I am curating stories for a blog project called, “Found Wanting.” (If you’d like to submit a guest post, learn more here.)
During Jesus’ earthly ministry, it was not uncommon for him to approach the sick and sin-sick with this question: “What do you want?” In John 5, he speaks with a man lying next to the healing waters of Bethesda, a man who has been an invalid for 38 years.
“When Jesus saw him lying there and knew that he had already been there a long time, he said to him, ‘Do you want to be healed?’”
The man seizes an excuse. “I have no one to put me into the pool when the water is stirred up.”
Was it too much for this man to hope for healing?
What is too great a risk to invite the responsibility for walking again?
There can be fear in desire: fear that we will want what God will always refuse to give; fear that we will not want whatever God, in his sovereignty, chooses to give.
Ultimately, we are profoundly afraid of ceding into the hands of God our trust.
I’m grateful for those willing to share their stories of desire here. I’m neither applauding nor condemning their stories: rather, I am amplifying their desires – and reminding each of us that to be human is to want. In my book, Teach Us to Want, I claim that:
“Desire takes shape in the particularities of our lives. We cannot excerpt desire from the anthology of our stories. Our desires say something about us – who we have been, who we are and who we are becoming. They tell a part of the story that God is telling through us, even the beautiful and complicated story of being human and becoming holy.”
To catch up on the series, read these featured stories:
Amy Chaney, “I didn’t want to be a coach’s wife.”
Beth Bruno, “I’ve wanted beauty.”
Wendy Stringer, “I didn’t want to move to suburbia.”
Steve Burks, “I’ve wanted to produce entertainment.”
Faydra Stratton, “I didn’t want a child with Fragile X.”
Brook Seekins, “I never wanted to be a missionary in Africa.”
Sarah Van Beveren, “I have always wanted to be strong.”
Holly Pennington, “I didn’t want to find out what I wanted.”
Larry Shallenberger, “I wanted to know what I wanted.”
Hannah Anderson, “I didn’t want – because I couldn’t afford to.”
Megan Hill, “I want your blessing.”
Bronwyn Lea, “I wanted a boyfriend, college scholarships, permission to sleep over at the popular kid’s house.”
Jennifer Tatum, “I’ve wanted to be a woman of faith, but . . .”
Sarah Torna Roberts, “I didn’t want to be broken.”
Today, Suanne Camfield shares her story of desire on the blog.
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I want a bigger house.
Call me shallow if you must, but to the core of my being I mean it: I want a bigger house.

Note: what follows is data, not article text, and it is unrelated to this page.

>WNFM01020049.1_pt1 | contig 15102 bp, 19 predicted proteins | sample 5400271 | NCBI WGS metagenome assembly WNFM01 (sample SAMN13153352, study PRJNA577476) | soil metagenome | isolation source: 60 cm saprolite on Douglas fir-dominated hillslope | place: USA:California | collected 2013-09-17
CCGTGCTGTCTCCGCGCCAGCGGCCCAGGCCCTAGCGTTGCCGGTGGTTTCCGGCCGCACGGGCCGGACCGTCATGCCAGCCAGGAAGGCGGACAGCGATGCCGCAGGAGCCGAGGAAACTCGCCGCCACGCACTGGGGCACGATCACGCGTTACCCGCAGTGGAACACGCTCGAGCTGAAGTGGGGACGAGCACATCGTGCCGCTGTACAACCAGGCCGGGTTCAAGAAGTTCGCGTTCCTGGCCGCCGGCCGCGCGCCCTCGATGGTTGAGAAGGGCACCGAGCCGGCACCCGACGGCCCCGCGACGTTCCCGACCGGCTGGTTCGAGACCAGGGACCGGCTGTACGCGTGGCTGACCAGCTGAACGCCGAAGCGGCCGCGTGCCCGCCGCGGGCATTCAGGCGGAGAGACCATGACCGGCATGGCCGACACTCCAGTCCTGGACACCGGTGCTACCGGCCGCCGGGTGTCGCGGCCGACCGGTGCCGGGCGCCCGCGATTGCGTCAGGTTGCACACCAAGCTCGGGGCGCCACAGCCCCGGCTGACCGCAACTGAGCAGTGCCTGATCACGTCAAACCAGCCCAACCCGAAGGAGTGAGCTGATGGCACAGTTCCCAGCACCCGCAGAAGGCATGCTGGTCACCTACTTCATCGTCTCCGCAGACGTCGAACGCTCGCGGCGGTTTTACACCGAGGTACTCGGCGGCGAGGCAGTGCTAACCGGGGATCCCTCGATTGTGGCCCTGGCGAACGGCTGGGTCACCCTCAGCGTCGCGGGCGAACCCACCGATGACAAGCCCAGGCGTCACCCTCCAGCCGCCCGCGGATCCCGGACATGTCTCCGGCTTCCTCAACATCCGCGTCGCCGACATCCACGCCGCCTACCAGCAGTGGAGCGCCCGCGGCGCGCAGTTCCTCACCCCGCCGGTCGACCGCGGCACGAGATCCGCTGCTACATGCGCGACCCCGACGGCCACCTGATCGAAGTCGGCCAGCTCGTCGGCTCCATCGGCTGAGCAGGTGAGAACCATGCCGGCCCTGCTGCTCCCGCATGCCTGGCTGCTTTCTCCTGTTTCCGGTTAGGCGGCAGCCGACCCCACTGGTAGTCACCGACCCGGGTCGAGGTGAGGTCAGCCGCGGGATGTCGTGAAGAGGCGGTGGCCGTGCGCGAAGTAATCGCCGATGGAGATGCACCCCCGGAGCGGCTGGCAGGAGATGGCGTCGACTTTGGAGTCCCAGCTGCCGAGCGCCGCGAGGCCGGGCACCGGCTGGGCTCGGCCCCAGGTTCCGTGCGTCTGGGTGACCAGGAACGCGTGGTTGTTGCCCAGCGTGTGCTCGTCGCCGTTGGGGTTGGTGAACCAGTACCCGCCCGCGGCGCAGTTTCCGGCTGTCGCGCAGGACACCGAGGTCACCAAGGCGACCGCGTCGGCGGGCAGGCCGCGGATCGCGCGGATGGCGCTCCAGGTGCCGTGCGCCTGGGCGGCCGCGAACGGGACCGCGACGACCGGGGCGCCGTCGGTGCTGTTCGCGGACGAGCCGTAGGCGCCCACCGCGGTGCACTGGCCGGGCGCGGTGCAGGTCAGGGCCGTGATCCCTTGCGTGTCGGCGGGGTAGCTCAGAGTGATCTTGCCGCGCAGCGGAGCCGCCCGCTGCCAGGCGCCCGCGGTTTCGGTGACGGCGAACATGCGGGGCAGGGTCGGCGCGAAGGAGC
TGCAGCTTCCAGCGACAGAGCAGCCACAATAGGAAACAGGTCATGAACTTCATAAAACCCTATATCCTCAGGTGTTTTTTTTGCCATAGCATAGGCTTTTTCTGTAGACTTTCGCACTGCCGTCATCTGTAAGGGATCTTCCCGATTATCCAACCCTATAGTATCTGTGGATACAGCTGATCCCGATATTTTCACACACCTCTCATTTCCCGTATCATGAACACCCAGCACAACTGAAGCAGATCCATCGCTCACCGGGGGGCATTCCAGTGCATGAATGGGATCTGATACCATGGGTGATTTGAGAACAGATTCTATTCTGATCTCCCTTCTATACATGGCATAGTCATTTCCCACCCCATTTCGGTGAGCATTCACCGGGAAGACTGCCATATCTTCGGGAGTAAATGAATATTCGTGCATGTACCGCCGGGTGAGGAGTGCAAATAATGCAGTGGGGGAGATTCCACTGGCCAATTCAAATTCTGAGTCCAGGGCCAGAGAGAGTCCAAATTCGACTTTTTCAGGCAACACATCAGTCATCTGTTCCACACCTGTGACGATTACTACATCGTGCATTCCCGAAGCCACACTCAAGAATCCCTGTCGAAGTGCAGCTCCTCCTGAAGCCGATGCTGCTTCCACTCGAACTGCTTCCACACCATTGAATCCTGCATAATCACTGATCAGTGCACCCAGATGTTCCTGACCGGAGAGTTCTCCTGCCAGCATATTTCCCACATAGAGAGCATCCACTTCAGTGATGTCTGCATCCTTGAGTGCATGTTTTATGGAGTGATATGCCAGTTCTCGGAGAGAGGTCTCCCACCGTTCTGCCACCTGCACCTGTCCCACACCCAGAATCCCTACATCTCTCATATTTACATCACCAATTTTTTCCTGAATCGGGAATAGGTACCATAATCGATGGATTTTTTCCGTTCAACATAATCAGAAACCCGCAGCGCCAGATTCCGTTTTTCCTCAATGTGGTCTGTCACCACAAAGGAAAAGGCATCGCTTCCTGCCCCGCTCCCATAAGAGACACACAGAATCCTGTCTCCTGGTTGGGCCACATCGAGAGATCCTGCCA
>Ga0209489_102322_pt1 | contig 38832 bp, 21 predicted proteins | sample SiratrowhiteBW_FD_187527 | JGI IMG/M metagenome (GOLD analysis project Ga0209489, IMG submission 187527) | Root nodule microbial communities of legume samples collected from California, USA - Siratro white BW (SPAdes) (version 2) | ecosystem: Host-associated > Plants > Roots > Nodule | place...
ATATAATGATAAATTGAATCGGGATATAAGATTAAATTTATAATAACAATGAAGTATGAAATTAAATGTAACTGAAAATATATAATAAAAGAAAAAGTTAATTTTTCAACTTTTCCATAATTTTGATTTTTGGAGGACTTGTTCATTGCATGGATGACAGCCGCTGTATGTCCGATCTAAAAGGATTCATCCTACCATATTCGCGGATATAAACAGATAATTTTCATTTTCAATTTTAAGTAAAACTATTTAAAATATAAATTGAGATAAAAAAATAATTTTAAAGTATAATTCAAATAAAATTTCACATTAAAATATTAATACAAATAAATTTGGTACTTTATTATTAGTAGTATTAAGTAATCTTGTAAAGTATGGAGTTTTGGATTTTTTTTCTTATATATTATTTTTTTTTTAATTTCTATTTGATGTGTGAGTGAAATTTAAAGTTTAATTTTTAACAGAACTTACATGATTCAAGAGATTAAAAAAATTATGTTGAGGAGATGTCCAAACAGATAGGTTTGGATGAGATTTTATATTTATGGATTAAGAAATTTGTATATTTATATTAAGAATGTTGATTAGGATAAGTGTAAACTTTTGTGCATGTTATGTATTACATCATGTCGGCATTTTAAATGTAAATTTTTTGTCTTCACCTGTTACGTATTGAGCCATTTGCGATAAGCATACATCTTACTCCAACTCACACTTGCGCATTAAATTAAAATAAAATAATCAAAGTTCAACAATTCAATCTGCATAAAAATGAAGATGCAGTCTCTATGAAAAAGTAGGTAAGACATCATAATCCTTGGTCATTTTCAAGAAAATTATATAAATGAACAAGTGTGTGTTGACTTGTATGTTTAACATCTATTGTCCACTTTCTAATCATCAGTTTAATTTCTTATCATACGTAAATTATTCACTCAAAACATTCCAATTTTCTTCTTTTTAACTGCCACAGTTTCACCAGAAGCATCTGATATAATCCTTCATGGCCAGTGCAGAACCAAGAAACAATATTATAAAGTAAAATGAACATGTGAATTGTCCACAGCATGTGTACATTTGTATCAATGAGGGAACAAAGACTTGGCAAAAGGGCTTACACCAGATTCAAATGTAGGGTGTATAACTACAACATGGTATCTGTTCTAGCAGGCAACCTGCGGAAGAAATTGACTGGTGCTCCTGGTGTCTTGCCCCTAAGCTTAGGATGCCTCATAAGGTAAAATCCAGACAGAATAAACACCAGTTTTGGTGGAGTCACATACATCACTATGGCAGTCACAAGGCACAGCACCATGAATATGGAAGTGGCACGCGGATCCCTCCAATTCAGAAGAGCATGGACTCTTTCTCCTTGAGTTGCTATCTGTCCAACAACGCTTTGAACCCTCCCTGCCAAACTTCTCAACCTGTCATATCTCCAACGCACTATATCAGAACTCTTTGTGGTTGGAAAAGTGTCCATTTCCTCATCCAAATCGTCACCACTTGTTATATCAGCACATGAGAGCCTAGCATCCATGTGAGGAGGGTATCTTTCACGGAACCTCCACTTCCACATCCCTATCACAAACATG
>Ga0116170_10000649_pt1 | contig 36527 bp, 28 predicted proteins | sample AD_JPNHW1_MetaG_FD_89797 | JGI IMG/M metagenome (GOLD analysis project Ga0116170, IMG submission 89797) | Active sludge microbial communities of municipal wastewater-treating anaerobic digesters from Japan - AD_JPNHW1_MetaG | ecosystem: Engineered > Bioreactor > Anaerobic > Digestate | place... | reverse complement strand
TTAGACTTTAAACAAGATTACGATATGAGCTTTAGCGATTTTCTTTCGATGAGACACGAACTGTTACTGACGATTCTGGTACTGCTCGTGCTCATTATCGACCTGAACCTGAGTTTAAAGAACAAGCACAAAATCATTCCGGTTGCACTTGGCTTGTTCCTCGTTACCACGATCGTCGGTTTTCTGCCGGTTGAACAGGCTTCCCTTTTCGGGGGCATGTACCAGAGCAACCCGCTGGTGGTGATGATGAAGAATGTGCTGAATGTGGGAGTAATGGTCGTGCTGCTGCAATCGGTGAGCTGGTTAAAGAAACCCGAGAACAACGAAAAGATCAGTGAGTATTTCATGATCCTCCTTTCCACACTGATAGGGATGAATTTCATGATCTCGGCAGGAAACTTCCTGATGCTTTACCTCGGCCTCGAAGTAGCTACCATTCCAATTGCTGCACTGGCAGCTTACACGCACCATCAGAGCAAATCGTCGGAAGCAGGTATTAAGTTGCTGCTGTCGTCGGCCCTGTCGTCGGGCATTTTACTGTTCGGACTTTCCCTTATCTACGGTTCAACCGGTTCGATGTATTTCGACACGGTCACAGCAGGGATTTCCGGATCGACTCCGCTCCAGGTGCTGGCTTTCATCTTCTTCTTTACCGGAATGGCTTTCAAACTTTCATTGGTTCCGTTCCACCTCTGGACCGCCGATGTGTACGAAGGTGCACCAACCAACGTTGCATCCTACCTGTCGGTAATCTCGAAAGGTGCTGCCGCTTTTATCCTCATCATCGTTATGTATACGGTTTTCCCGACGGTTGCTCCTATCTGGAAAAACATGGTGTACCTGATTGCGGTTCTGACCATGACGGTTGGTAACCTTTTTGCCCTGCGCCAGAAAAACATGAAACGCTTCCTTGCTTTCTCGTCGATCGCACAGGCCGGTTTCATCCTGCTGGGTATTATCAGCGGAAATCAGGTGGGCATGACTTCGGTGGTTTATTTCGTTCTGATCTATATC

Nine years ago I was sitting on the deck of our (then) home in rural Ohio when my husband, Eric, handed me a piece of paper. It was an email from a large, influential church in the western suburbs of Chicago asking him to consider a position on their staff. Several interviews and a few visits later, he accepted the job and we started looking for a place to live.
The church happened to be in one of the most affluent suburbs in one of the wealthiest counties in the entire United States. The church staff was kind and generous to us, but as former missionaries, as new parents, as a one-income family, the small lump of equity we managed to collect barely made a dent in the booming real estate market; we reeled in sticker shock for months as we gaped over tiny houses whose prices nearly tripled that of anything we had ever seen.
Eventually (and it was a long, stressful eventually) we found a home in a great neighborhood that met our needs as well as our budget. We moved in and quickly settled into our new life. We felt grateful that God provided for us—and he certainly had—but as the months (and the years) have carried on, the size of our “cozy” home has left me struggling, sometimes daily, with the reality of longing for something I may never have—a home that allows me to foster the kind of community, relationships and family traditions I’ve always dreamed.
Now I imagine you may be thinking some of the same thoughts that have become part of my own internal dialogue over the years. It’s just a house. You have a roof over your head and food on your table and are swimming in material possessions. You live in the top 2% of the world’s wealth (insert Africa example here). Hospitality is an attitude. Community is organic. Relationships and traditions are made in the heart. Etc., etc. etc.
There’s nothing you could say to me that I haven’t said to myself (or preached to my kids) a thousand times in a thousand situations. In fact, just writing about it here, in the open, makes me feel a little foolish . . . because it really is just a house.
But the desire is real. And it’s deep. And the gap between the home I’ve always wanted and the house I have to live in is a place I’ve found myself “left wanting” as much as any of the deep soul desires I’ve ever experienced.
And so I’ve had to lay this desire—like all of my desires—at the feet of my Father. I’ve had to open my heart and confess both my needs and my wants. I’ve had to listen to what his spirit teaches me about contentment and comparison and inadequacy. I’ve had to believe his word when he says he cares about all of my needs—even this. I’ve had to listen. I’ve had to receive. I’ve had to confess. I’ve had to let go. And I’ve had to let my heart be transformed by the power of his mercy and grace.
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Suanne Camfield is a writer and speaker who lives in Chicago with her family. Friend her on Facebook or follow her on twitter @suannecamfield.